It was during that long night that Mark, hearing me express my wish for a drink, took a small kettle, and, making his way stealthily through the lines of the enemy to a creek some distance beyond, surprised me by bringing back the kettle-full of water. I was truly grateful for the refreshing draught, and could not but admire his pluck and scouting ability. Thus was begun a friendship which has continued through all these years. Full often in the bush and plain, in raging current and dangerous ford, Mark has been by my side, loyal and brave.

As we journeyed next day we saw the many trails made by the Blackfoot and Sarcee camps, and from these could estimate their numbers, which were sufficiently formidable to stimulate us to increase the intervening distance. We camped that night across the narrows of what was called "the lake which runs through the hills," a long narrow body of fresh water, heavily timbered on every side. Here we felt comparative security from the plain Indians, for these dread the woods. The next day we moved on down and across Battle River, below where now our Mission is situated, and were fortunate in killing several bulls, with which we had to rest content and return homewards. If the Blackfeet had not taken this circle into the western timber country, which at this season was an unusual course for them, we would have had great luck; but their large camp effectually drove the game from us. However, we were thankful that there had been no actual collision and no lives lost. As it was we took home 'a little bull's meat instead of the loads of prime cow's meat we had hoped to bring to reinforce the Mission larder.

Arriving at the lake we found all well, and noted that some more wood Stonies had come in. These latter were inveterate gamblers, and generally pretty wild fellows. Many of them were polygamists, and our hands were full doing what we could to withstand heathenism and ignorance. There was no rest day or night while these people were beside us. I had often to act as judge and arbiter. Old quarrels, domestic and tribal, were brought to me, and these I had to settle as best I could. I also had to act as doctor and surgeon, which taxed to the fullest limit my small store of knowledge and experience in this line. But gamble and conjure and quarrel as they would, nevertheless these people would come to our services and listen with close attention. Slowly but surely the seed took root as the more thoughtful began to consider the Gospel message. One idea we had great trouble with was that they believed all sickness and death was caused by hatred amongst themselves. Some one, they thought, was working bad medicine or casting a blight or spell upon those who were taken sick or in some way met with death. This would generate a strong desire for revenge, and was a source of constant trouble to the early missionary.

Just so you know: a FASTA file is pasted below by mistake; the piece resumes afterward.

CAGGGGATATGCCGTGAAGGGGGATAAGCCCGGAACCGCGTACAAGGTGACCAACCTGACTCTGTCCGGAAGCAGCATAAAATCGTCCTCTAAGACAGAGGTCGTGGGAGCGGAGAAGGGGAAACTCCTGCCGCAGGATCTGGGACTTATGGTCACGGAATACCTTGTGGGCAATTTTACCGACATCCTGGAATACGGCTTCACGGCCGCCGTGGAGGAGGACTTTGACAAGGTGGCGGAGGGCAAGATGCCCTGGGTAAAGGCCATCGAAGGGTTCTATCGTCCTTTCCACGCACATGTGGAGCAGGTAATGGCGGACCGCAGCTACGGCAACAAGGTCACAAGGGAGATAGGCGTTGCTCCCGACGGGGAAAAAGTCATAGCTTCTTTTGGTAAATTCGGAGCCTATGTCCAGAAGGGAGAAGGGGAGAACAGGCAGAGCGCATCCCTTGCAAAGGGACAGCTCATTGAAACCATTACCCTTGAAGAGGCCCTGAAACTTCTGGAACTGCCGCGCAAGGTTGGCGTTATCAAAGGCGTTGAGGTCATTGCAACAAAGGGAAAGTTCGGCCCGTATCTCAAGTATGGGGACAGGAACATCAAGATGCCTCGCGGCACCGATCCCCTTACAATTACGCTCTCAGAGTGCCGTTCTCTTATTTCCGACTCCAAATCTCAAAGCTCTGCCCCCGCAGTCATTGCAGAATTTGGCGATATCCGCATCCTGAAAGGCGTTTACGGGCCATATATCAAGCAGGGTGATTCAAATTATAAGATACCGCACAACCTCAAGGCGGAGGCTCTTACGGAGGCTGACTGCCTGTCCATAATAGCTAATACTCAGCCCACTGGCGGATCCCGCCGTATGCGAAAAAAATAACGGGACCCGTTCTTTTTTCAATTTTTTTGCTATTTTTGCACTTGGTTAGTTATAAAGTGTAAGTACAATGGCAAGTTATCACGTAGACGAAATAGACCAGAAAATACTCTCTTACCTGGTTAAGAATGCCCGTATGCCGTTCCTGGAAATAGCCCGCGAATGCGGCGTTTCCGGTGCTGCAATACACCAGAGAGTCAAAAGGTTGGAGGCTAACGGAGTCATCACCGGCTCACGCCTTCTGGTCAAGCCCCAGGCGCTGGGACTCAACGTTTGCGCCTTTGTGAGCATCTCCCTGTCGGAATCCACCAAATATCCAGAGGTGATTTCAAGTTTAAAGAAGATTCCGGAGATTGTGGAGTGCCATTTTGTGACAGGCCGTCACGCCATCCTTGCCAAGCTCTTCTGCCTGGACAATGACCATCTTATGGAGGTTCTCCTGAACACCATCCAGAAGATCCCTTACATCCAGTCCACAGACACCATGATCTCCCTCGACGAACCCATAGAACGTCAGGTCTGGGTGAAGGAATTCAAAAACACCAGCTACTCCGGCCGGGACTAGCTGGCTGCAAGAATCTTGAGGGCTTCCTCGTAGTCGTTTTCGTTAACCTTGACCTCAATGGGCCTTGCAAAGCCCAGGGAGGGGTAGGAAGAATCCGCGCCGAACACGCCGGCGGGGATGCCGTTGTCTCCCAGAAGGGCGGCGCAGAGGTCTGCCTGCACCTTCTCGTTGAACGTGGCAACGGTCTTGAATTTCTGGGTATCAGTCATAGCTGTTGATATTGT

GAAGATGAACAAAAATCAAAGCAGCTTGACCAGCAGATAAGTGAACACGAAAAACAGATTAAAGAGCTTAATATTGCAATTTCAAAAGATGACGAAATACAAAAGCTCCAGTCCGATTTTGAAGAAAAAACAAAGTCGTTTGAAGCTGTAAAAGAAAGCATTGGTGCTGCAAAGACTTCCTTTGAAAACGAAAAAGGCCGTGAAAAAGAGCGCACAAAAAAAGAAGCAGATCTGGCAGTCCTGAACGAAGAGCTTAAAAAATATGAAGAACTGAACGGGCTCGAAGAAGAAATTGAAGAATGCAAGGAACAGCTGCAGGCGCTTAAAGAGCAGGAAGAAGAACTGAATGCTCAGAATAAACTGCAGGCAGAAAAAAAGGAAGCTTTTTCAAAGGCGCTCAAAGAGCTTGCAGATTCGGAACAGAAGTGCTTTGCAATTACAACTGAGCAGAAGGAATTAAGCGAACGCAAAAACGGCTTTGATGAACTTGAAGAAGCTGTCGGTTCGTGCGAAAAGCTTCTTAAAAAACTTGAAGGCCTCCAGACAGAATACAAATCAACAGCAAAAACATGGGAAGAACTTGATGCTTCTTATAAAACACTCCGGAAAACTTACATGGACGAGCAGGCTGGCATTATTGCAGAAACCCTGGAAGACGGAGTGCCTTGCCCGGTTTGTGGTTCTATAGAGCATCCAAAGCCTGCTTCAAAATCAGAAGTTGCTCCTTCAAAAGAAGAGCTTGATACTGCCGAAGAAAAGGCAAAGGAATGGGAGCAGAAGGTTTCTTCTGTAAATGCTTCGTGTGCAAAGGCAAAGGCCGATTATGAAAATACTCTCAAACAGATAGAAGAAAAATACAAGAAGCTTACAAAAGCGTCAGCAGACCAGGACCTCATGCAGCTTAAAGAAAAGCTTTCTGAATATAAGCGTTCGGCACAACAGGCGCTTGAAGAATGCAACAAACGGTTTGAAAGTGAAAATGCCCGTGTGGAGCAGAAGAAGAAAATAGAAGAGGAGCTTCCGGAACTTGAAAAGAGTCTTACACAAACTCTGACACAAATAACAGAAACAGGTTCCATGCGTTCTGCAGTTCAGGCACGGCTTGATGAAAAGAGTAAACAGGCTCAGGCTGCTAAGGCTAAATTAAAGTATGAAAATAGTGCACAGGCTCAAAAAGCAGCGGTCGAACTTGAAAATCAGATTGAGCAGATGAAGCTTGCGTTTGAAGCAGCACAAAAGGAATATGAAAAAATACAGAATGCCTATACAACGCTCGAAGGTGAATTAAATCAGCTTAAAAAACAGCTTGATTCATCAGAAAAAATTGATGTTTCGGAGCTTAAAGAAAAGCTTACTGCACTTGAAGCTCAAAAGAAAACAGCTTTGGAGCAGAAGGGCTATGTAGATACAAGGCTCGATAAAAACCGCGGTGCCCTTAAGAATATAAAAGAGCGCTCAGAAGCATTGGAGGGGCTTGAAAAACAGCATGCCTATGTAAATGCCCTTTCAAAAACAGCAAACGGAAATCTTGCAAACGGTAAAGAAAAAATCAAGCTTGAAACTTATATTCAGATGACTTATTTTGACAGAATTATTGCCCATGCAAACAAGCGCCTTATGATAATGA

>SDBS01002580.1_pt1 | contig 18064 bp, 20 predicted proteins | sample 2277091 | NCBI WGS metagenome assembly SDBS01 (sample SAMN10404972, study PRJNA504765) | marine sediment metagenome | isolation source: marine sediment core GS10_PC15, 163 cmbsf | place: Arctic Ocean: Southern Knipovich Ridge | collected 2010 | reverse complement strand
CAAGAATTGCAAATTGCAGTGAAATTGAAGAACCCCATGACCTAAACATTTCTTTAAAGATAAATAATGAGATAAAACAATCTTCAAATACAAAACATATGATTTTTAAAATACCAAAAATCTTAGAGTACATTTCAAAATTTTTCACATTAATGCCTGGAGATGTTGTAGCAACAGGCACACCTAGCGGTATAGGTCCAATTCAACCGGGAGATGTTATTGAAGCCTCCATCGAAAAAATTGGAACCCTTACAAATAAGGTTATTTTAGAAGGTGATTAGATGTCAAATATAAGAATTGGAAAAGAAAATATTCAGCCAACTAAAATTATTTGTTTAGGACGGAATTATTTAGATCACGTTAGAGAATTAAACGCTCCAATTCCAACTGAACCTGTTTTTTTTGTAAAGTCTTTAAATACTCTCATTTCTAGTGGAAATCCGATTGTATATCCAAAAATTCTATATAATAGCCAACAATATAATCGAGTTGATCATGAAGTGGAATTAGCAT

One day when I had a large crowd of these people before me I said to them, "I have lived amongst different peoples, and in every case these at times have sickened and died, and from all I can learn this has been going on for thousands of years. These peoples expect this to take place at some time in their experience. Everywhere I have travelled I have seen graveyards, and plenty of evidence that all men in the countries that I have been in are visited by death. But now I have come among a people who, if they did not hate one another, and work bad medicines and poison on one another, would live always—at least, that is what you think and how you talk. You are different from all other men. How is this? Has the Great Spirit treated you with partiality? His word says, 'God is no respecter of persons.' Are you not foolish to think and act as you do? Come, now, think about this, and ask the Great Spirit to give you light." So at service and in the lodge and around the camp-fire we kept at them; but the implantings of centuries cannot be shaken off in one or two generations.